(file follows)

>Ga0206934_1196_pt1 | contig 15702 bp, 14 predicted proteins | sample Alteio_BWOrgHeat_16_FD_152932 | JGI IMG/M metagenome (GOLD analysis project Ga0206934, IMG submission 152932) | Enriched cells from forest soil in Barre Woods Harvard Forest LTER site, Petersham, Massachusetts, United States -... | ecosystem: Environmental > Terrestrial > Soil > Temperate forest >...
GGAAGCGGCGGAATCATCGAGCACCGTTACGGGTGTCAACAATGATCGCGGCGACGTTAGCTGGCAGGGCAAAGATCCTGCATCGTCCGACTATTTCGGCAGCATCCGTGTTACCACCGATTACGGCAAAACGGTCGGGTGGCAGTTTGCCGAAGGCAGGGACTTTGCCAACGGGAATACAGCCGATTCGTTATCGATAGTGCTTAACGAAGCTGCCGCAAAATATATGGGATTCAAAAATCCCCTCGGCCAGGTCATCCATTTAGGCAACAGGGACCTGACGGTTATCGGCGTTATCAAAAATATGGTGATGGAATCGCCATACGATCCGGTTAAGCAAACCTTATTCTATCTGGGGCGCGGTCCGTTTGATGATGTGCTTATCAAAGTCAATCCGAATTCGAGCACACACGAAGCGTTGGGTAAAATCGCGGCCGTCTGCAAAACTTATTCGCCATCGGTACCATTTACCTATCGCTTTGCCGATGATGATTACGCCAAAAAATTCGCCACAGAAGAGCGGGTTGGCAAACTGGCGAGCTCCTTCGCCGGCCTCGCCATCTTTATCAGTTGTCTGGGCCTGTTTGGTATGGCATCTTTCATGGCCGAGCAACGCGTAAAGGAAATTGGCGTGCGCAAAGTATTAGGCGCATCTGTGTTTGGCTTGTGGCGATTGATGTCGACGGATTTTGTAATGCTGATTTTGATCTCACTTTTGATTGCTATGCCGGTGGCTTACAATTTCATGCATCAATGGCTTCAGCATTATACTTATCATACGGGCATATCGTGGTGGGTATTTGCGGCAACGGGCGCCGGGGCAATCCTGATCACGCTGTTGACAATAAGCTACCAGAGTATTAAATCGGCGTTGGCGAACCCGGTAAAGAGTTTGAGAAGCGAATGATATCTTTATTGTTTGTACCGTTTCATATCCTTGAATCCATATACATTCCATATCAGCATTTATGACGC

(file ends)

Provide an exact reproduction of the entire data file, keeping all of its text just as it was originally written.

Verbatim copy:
>Ga0206934_1196_pt1 | contig 15702 bp, 14 predicted proteins | sample Alteio_BWOrgHeat_16_FD_152932 | JGI IMG/M metagenome (GOLD analysis project Ga0206934, IMG submission 152932) | Enriched cells from forest soil in Barre Woods Harvard Forest LTER site, Petersham, Massachusetts, United States -... | ecosystem: Environmental > Terrestrial > Soil > Temperate forest >...
GGAAGCGGCGGAATCATCGAGCACCGTTACGGGTGTCAACAATGATCGCGGCGACGTTAGCTGGCAGGGCAAAGATCCTGCATCGTCCGACTATTTCGGCAGCATCCGTGTTACCACCGATTACGGCAAAACGGTCGGGTGGCAGTTTGCCGAAGGCAGGGACTTTGCCAACGGGAATACAGCCGATTCGTTATCGATAGTGCTTAACGAAGCTGCCGCAAAATATATGGGATTCAAAAATCCCCTCGGCCAGGTCATCCATTTAGGCAACAGGGACCTGACGGTTATCGGCGTTATCAAAAATATGGTGATGGAATCGCCATACGATCCGGTTAAGCAAACCTTATTCTATCTGGGGCGCGGTCCGTTTGATGATGTGCTTATCAAAGTCAATCCGAATTCGAGCACACACGAAGCGTTGGGTAAAATCGCGGCCGTCTGCAAAACTTATTCGCCATCGGTACCATTTACCTATCGCTTTGCCGATGATGATTACGCCAAAAAATTCGCCACAGAAGAGCGGGTTGGCAAACTGGCGAGCTCCTTCGCCGGCCTCGCCATCTTTATCAGTTGTCTGGGCCTGTTTGGTATGGCATCTTTCATGGCCGAGCAACGCGTAAAGGAAATTGGCGTGCGCAAAGTATTAGGCGCATCTGTGTTTGGCTTGTGGCGATTGATGTCGACGGATTTTGTAATGCTGATTTTGATCTCACTTTTGATTGCTATGCCGGTGGCTTACAATTTCATGCATCAATGGCTTCAGCATTATACTTATCATACGGGCATATCGTGGTGGGTATTTGCGGCAACGGGCGCCGGGGCAATCCTGATCACGCTGTTGACAATAAGCTACCAGAGTATTAAATCGGCGTTGGCGAACCCGGTAAAGAGTTTGAGAAGCGAATGATATCTTTATTGTTTGTACCGTTTCATATCCTTGAATCCATATACATTCCATATCAGCATTTATGACGC